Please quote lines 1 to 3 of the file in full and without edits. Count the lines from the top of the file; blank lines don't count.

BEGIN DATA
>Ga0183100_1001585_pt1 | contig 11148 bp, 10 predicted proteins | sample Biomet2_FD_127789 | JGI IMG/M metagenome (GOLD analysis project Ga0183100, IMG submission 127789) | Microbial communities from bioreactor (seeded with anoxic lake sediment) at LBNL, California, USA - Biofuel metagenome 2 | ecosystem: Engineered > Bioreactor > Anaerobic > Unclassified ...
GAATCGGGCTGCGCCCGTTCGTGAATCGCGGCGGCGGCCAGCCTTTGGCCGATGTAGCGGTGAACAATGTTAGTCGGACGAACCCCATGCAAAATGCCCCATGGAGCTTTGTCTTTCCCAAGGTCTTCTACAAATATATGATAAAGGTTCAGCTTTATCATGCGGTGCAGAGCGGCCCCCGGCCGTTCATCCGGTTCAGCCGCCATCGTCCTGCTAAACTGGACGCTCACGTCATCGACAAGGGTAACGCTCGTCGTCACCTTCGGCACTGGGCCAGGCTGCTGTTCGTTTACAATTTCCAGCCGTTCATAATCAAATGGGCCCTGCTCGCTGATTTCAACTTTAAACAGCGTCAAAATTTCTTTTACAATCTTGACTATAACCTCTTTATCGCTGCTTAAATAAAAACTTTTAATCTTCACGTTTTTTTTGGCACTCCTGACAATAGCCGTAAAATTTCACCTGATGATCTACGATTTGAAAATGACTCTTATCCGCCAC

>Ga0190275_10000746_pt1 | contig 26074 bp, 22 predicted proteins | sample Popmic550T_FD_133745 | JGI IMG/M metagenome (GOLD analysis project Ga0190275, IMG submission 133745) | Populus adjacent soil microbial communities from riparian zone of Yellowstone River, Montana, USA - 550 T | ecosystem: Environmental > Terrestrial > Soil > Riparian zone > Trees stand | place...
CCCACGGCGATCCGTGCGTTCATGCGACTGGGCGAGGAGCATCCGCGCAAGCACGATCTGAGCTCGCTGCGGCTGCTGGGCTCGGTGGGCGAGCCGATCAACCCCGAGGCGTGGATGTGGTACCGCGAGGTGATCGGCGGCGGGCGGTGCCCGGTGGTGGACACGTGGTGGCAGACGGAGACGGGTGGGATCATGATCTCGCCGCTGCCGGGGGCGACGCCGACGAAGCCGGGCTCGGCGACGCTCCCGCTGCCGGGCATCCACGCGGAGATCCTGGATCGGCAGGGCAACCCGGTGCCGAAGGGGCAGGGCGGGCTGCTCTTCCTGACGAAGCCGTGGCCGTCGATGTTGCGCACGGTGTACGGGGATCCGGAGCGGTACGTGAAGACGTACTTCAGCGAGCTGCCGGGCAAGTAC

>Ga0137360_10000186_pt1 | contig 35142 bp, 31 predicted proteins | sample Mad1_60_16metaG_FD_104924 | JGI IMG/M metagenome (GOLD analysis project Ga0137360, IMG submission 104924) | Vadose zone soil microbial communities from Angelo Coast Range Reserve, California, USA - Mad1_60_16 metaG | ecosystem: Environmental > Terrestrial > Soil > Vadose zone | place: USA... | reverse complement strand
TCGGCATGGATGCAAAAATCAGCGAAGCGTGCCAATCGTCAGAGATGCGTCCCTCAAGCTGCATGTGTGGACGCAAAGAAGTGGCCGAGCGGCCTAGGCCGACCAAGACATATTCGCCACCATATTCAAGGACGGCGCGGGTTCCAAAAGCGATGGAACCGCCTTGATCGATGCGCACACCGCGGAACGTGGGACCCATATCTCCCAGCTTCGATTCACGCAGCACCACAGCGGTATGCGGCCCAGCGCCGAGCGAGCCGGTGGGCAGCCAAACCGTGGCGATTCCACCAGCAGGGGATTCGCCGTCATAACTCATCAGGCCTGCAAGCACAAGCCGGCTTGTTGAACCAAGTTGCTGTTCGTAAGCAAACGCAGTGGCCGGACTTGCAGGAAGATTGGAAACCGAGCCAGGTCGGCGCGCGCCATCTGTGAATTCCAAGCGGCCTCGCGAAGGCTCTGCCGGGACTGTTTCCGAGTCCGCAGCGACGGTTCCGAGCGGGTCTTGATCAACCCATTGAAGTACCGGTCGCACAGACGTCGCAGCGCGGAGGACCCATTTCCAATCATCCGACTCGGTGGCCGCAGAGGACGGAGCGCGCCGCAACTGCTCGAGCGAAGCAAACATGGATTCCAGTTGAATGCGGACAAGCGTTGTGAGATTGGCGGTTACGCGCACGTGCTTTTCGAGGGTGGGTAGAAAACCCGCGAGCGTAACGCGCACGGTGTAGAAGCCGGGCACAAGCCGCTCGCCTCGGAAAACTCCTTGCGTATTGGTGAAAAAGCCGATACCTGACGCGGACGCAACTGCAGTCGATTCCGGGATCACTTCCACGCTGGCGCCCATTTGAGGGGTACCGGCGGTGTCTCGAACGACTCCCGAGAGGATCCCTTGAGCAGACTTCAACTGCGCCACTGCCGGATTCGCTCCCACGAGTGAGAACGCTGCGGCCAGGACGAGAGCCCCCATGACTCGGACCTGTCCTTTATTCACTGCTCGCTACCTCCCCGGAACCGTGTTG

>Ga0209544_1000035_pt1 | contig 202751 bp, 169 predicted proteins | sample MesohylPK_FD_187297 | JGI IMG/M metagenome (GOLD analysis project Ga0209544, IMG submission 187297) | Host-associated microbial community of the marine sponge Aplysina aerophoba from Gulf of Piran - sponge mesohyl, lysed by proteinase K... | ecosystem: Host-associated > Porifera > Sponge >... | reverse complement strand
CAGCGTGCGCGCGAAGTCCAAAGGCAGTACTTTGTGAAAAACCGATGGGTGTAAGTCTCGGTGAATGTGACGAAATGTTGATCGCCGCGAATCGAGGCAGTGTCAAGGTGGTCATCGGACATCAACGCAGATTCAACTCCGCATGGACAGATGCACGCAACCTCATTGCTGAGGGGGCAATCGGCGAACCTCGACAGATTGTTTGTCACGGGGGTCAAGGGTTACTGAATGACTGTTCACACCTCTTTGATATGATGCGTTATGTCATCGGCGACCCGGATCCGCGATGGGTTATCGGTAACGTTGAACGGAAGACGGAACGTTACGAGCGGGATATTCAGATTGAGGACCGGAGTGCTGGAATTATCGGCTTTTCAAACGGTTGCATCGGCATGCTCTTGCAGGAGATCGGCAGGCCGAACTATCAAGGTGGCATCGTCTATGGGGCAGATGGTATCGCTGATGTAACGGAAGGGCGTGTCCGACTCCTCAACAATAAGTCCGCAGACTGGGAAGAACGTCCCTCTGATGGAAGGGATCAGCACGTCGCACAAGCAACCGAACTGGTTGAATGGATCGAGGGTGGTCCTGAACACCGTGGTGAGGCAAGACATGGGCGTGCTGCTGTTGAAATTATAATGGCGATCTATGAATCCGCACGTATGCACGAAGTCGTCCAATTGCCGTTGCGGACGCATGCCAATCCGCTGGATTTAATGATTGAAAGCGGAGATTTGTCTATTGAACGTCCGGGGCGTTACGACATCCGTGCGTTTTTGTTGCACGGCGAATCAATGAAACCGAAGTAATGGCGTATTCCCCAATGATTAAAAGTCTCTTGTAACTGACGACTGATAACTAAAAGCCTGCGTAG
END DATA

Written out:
>Ga0183100_1001585_pt1 | contig 11148 bp, 10 predicted proteins | sample Biomet2_FD_127789 | JGI IMG/M metagenome (GOLD analysis project Ga0183100, IMG submission 127789) | Microbial communities from bioreactor (seeded with anoxic lake sediment) at LBNL, California, USA - Biofuel metagenome 2 | ecosystem: Engineered > Bioreactor > Anaerobic > Unclassified ...
GAATCGGGCTGCGCCCGTTCGTGAATCGCGGCGGCGGCCAGCCTTTGGCCGATGTAGCGGTGAACAATGTTAGTCGGACGAACCCCATGCAAAATGCCCCATGGAGCTTTGTCTTTCCCAAGGTCTTCTACAAATATATGATAAAGGTTCAGCTTTATCATGCGGTGCAGAGCGGCCCCCGGCCGTTCATCCGGTTCAGCCGCCATCGTCCTGCTAAACTGGACGCTCACGTCATCGACAAGGGTAACGCTCGTCGTCACCTTCGGCACTGGGCCAGGCTGCTGTTCGTTTACAATTTCCAGCCGTTCATAATCAAATGGGCCCTGCTCGCTGATTTCAACTTTAAACAGCGTCAAAATTTCTTTTACAATCTTGACTATAACCTCTTTATCGCTGCTTAAATAAAAACTTTTAATCTTCACGTTTTTTTTGGCACTCCTGACAATAGCCGTAAAATTTCACCTGATGATCTACGATTTGAAAATGACTCTTATCCGCCAC

>Ga0190275_10000746_pt1 | contig 26074 bp, 22 predicted proteins | sample Popmic550T_FD_133745 | JGI IMG/M metagenome (GOLD analysis project Ga0190275, IMG submission 133745) | Populus adjacent soil microbial communities from riparian zone of Yellowstone River, Montana, USA - 550 T | ecosystem: Environmental > Terrestrial > Soil > Riparian zone > Trees stand | place...